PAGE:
Women religious plan coordinated protests over American forces in Okinawa
Aim to show solidarity with residents living near American bases
Protesters stage a sit-in last year to oppose the construction of a new helipad at an American military base in Okinawa.
The presence of American military personnel in Okinawa in the decades following World War II has faced strong opposition from local residents, who say the soldiers and their installations pose a threat to their health and safety.
For the last seven years, a small group of activists have struggled to keep the government at bay over plans to construct six helipads in support of American bases by staging sit-ins at construction sites.
The protests have been a part of broader opposition to the presence of American soldiers in Japan, the bulk of which are located in Okinawa and present a safety hazard to the densely populated areas of the prefecture surrounding American bases that neither country takes seriously enough, critics say.
Takae village sits in the subtropical jungle in Higashison, an area north of the main Okinawa island, with a population of 160. If government plans proceed, it will also be home to six helipads – two of which have already been built.
“Many people react to the problems with the base by saying, ‘There’s nothing we can do.’ But what is important is how each person expresses his or her own position,” says Sr Ryoko Miyagi of the Franciscan Sisters of the Immaculate Heart of Mary. Sr. Miyagi has been participating at a sit-in since June 12.
The construction site is “such a large, mountainous area” that keeping an eye on the workers to learn where they are planning to build is a challenge, she says.
“I don’t know whether we can stop the construction, but it’s important for someone to be present 24 hours a day to keep watch,” she said.
Some 30km southwest of Takae, at Henoko, another helipad project site is also underway.
“By starting construction at both Takae and Henoko at the same time, the government has divided the efforts of the opposition. So I, as a Franciscan, look at standing with these most powerless people as the best thing I can do,” Sr Miyagi says.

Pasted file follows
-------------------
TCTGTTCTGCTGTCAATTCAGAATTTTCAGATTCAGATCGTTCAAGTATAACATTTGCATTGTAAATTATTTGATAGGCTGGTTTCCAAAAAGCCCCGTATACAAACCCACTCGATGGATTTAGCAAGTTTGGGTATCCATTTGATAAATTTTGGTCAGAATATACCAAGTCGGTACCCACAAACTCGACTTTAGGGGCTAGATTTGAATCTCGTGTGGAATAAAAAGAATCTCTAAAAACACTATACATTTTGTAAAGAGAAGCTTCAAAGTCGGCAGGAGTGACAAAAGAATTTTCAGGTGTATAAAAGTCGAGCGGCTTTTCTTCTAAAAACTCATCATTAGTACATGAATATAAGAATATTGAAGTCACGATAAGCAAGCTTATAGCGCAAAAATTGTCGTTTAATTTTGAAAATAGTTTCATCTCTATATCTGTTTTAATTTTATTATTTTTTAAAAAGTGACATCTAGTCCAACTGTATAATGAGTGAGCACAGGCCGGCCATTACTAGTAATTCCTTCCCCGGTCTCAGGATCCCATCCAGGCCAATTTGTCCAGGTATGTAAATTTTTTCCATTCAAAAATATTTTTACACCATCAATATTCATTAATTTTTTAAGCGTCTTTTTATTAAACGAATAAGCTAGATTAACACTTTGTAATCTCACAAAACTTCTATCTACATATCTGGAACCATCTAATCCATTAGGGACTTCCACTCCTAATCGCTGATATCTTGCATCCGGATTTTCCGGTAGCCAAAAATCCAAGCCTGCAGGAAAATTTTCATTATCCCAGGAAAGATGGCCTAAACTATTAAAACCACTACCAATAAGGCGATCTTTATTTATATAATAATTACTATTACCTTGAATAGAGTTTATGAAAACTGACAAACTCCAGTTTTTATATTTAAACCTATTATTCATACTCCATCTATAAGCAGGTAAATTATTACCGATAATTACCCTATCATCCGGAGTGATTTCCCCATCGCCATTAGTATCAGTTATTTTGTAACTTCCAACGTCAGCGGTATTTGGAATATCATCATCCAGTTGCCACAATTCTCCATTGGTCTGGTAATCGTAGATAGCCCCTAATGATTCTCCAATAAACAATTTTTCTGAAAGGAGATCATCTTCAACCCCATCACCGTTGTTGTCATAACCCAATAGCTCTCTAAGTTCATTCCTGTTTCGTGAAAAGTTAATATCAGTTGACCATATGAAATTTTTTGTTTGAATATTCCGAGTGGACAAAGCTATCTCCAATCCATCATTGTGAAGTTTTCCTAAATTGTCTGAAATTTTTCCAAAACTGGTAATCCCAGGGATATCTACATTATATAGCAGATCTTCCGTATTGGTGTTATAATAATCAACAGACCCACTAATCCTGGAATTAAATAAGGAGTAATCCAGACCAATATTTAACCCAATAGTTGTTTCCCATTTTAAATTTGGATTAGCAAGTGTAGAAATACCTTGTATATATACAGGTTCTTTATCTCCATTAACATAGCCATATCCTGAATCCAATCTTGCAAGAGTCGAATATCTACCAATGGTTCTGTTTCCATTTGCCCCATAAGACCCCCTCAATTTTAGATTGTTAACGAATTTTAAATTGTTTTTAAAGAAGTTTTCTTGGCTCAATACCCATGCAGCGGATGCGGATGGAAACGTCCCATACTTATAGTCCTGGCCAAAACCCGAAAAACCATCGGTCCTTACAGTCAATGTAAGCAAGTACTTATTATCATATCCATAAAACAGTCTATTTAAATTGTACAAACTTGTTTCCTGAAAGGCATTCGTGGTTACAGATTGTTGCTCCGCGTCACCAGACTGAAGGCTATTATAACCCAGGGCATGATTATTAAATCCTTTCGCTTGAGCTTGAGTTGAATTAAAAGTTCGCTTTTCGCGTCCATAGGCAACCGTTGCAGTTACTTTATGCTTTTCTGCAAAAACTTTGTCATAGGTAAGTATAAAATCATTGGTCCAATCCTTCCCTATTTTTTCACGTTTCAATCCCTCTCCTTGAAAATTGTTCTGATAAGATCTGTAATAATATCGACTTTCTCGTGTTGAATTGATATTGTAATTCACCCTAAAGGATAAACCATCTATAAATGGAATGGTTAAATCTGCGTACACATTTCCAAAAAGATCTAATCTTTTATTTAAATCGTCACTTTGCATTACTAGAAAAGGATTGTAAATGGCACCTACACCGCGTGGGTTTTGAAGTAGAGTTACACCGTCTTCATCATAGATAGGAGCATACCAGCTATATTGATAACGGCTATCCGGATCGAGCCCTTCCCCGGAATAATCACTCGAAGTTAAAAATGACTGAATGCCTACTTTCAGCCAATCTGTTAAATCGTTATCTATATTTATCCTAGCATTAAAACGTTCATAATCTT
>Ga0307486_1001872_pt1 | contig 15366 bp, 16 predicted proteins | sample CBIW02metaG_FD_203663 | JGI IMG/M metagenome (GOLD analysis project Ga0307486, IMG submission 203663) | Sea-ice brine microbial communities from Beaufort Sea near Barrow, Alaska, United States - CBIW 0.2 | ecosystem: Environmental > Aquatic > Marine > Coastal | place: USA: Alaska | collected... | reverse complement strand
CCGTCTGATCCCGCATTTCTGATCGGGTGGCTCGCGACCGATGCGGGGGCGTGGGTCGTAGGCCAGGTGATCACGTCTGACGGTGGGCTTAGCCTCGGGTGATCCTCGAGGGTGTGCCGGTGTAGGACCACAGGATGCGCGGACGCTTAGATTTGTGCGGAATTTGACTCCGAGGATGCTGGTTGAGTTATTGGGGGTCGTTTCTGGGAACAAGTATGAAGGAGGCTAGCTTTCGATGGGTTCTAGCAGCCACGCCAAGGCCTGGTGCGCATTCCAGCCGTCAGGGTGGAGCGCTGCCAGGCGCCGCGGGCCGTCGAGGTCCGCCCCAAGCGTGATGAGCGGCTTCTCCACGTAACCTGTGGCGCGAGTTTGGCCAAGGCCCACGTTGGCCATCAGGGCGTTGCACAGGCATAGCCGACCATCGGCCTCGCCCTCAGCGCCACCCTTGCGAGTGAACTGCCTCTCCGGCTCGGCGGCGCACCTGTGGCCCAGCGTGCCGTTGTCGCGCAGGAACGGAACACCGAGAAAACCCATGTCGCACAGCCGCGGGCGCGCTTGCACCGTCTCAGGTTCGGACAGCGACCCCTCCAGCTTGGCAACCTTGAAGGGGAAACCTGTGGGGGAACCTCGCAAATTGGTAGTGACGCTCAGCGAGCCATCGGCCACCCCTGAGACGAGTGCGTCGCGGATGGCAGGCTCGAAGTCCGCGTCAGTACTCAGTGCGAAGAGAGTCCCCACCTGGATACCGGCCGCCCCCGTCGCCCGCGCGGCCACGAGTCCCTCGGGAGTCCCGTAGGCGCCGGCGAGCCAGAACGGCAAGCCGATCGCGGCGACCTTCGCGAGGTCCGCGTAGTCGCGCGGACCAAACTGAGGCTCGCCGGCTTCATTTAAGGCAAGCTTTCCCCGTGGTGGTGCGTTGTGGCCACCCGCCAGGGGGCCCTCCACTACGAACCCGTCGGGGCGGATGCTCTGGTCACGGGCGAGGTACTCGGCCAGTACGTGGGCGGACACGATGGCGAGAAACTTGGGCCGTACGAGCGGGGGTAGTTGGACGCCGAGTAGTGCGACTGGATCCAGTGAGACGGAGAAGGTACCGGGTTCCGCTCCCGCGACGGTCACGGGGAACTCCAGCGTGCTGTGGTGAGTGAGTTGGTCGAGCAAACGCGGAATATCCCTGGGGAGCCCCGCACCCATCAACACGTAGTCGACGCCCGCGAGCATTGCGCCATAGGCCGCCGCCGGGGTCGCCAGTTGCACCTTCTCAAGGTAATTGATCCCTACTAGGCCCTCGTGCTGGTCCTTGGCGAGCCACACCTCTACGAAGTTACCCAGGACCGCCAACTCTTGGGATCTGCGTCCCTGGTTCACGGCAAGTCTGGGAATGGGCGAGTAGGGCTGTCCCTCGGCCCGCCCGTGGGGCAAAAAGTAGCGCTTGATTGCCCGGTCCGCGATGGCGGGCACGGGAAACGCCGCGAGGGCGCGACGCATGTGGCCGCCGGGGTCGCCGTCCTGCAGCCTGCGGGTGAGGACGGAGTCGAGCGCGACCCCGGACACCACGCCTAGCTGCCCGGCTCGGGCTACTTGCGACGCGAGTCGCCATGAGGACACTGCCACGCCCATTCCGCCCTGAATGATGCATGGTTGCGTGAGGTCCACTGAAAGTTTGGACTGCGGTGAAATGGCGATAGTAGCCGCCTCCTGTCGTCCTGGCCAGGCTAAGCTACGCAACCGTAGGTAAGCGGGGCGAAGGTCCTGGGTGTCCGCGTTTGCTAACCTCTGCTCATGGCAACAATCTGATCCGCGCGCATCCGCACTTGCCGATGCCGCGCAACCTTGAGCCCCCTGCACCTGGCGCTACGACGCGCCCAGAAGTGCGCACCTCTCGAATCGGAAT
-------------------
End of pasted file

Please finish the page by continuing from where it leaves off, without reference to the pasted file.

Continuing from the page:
But the protesters have now gained a committed group of allies.
Japan last month marked the 69th observance of Okinawa Memorial Day, known as Irei no Hi, or “day for the consolation of souls”, which commemorates the end of the Battle of Okinawa in 1945. An estimated 200,000 Japanese and American troops and civilians died in the battle.
In the weeks that followed the anniversary, and in order to show solidarity with the people of Okinawa and their opposition to the continued presence of American forces, 76 communities of women religious in Japan announced the launch of a coordinated program of protest activities aimed at the proposed helipad sites which will run from July through May next year.
Part of the 10-month program will see the religious communities break up into four groups, each of which will take turns spending one Saturday a month in prayer and fasting to protest against the construction projects.
The Franciscan Sisters of the Immaculate Heart of Mary will additionally participate in a sit-in at one of the helipad construction sites. The communities in the rest of the nation will fax messages to the Franciscan Sisters of the Immaculate Heart to convey their prayers and activities to those at the protest.
The solidarity program was decided during a meeting of the Association of Major Superiors of Women Religious in Japan, held in Osaka City from May 27–30, and is being called “The 3rd Sisters’ Relay” due to the ‘relay’ format of the communities’ activities.
Previous Sisters’ Relays focused on disaster relief efforts in response to the Great East Japan Earthquake of 2011.
About 70 people were present at the recent association meeting, which focused on leadership in religious communities. The participants considered responses to four areas of immediate concern, namely Okinawa, nuclear power, Article 9 of the Constitution (which articulates Japan’s renunciation of war), and crises in Japanese families.
Sr Keiko Chiba of the Sisters of St Paul of Chartres, president of the Association, declared that the measures taken by this inter-community alliance come at the urging of the Holy Spirit.
“It is meaningful that we do not act in isolation, but instead each bring our own small power together with that of the others,” she said.
Sr Miyagi says the support from the Association comes at a crucial time and could well make a substantial impact.
“They have made ‘life’ and ‘solidarity with sufferers’ the theme of their activities. They are taking up the problems with the base and the government because lives are at stake.”
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